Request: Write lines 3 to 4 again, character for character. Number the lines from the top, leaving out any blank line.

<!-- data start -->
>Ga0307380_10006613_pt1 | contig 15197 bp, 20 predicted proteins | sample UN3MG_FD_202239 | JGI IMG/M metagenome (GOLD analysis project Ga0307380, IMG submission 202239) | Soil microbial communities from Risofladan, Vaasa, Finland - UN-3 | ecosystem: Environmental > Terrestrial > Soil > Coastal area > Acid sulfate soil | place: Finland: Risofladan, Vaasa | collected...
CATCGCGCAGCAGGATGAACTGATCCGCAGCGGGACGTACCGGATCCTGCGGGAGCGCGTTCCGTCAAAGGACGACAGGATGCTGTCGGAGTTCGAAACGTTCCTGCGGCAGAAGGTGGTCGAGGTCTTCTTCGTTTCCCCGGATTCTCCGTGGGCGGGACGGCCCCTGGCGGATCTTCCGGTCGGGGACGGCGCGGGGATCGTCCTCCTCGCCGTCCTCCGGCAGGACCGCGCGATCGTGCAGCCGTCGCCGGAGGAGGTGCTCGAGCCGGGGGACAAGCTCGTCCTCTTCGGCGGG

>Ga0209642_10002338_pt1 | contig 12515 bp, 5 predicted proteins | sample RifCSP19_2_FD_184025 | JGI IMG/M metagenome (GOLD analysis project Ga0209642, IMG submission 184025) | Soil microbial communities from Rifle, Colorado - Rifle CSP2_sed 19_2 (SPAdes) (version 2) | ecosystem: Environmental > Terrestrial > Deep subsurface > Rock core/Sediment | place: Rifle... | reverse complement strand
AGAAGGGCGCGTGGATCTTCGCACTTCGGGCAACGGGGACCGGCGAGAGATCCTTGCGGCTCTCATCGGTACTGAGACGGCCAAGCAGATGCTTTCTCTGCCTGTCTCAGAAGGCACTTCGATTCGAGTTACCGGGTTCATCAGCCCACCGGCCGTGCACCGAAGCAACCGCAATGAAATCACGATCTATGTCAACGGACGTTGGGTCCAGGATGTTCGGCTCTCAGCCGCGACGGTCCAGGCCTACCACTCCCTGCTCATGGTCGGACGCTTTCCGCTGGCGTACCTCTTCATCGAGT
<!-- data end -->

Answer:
>Ga0209642_10002338_pt1 | contig 12515 bp, 5 predicted proteins | sample RifCSP19_2_FD_184025 | JGI IMG/M metagenome (GOLD analysis project Ga0209642, IMG submission 184025) | Soil microbial communities from Rifle, Colorado - Rifle CSP2_sed 19_2 (SPAdes) (version 2) | ecosystem: Environmental > Terrestrial > Deep subsurface > Rock core/Sediment | place: Rifle... | reverse complement strand
AGAAGGGCGCGTGGATCTTCGCACTTCGGGCAACGGGGACCGGCGAGAGATCCTTGCGGCTCTCATCGGTACTGAGACGGCCAAGCAGATGCTTTCTCTGCCTGTCTCAGAAGGCACTTCGATTCGAGTTACCGGGTTCATCAGCCCACCGGCCGTGCACCGAAGCAACCGCAATGAAATCACGATCTATGTCAACGGACGTTGGGTCCAGGATGTTCGGCTCTCAGCCGCGACGGTCCAGGCCTACCACTCCCTGCTCATGGTCGGACGCTTTCCGCTGGCGTACCTCTTCATCGAGT